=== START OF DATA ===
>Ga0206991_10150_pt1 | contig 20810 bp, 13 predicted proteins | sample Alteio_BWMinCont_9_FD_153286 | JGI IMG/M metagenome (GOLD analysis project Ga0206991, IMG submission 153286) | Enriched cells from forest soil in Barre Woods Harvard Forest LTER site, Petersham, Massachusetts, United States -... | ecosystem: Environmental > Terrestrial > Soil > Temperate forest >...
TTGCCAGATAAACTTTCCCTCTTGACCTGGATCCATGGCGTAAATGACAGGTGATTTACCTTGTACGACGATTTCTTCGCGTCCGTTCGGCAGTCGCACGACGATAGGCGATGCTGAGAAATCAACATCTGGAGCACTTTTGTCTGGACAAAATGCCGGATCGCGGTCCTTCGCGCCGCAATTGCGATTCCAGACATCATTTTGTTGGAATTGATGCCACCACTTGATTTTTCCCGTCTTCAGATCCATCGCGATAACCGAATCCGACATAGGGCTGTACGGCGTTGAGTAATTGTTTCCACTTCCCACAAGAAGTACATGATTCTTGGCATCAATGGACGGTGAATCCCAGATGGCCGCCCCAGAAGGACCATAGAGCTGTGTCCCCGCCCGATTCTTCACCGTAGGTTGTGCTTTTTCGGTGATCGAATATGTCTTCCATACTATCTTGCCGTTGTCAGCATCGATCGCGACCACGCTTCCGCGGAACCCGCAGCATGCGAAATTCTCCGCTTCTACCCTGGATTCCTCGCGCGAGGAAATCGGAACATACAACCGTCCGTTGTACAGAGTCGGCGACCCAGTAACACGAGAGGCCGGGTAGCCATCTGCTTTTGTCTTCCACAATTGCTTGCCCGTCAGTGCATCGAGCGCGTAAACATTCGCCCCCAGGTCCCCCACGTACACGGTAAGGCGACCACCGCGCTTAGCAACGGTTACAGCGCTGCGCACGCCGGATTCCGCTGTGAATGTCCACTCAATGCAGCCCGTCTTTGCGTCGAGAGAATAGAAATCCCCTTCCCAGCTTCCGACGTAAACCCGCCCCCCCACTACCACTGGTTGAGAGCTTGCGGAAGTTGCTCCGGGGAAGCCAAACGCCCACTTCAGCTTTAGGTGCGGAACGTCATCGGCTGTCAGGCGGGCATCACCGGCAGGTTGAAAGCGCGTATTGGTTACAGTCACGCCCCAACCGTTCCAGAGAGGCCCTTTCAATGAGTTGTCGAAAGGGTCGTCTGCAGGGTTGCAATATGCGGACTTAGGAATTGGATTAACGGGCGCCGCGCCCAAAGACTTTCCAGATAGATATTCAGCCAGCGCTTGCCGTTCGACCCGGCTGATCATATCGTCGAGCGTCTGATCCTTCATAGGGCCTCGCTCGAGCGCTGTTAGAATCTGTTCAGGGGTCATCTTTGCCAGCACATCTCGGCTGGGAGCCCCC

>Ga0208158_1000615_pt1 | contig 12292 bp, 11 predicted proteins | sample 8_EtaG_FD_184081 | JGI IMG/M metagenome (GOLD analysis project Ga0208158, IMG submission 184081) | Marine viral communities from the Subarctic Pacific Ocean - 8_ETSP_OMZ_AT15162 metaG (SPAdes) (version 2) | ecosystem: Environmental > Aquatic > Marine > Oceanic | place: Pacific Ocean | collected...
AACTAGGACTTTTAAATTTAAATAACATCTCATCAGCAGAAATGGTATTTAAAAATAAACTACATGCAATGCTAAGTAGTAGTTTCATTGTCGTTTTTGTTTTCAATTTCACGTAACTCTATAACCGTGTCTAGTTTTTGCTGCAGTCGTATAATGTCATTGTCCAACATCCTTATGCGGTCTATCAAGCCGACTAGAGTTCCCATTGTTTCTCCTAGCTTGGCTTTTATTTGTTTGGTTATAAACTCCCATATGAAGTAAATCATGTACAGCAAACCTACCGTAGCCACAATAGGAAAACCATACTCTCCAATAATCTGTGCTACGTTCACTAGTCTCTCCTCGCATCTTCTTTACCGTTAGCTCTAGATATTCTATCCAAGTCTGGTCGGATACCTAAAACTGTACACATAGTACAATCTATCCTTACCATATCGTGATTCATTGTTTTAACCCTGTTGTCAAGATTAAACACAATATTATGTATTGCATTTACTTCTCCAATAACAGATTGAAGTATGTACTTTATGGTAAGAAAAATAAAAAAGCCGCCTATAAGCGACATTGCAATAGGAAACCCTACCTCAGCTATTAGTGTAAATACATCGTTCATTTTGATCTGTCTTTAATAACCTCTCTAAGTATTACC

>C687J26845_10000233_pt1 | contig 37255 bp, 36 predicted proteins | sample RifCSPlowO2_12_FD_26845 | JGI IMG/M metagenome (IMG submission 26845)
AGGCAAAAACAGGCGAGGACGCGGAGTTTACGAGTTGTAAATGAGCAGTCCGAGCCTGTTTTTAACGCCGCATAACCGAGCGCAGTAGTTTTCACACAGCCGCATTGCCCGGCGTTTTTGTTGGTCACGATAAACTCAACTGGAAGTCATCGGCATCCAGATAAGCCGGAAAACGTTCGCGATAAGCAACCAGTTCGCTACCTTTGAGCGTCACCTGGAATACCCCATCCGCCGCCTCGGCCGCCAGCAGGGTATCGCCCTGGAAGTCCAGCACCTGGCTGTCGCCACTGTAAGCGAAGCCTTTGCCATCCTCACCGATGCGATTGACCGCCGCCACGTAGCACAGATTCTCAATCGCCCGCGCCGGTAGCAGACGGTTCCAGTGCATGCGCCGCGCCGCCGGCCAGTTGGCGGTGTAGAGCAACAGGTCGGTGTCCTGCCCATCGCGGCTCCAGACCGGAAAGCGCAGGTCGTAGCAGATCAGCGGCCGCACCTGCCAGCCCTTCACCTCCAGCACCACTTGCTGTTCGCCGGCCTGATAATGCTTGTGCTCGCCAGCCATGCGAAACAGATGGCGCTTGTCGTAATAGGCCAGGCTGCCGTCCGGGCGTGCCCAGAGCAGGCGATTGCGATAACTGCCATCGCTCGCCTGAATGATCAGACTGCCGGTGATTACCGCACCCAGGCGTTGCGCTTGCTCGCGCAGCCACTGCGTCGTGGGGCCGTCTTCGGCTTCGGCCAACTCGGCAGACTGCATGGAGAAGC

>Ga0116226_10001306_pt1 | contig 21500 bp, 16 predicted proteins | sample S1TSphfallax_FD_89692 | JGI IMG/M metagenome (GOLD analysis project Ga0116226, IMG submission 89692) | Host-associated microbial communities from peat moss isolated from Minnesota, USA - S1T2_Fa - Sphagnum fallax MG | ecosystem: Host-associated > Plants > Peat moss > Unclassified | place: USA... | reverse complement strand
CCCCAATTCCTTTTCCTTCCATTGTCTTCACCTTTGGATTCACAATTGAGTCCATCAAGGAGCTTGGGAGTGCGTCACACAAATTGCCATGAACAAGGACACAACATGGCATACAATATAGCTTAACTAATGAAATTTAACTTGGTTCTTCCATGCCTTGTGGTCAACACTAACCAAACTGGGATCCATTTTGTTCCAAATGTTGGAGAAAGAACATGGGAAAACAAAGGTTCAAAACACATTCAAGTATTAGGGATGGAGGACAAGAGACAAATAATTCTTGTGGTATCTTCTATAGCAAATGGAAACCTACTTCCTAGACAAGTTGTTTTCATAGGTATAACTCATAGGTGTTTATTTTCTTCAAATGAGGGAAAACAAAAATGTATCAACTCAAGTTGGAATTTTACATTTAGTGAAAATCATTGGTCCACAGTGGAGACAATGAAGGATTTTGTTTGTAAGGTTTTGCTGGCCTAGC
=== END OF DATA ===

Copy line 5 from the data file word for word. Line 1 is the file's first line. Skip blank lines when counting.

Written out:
>C687J26845_10000233_pt1 | contig 37255 bp, 36 predicted proteins | sample RifCSPlowO2_12_FD_26845 | JGI IMG/M metagenome (IMG submission 26845)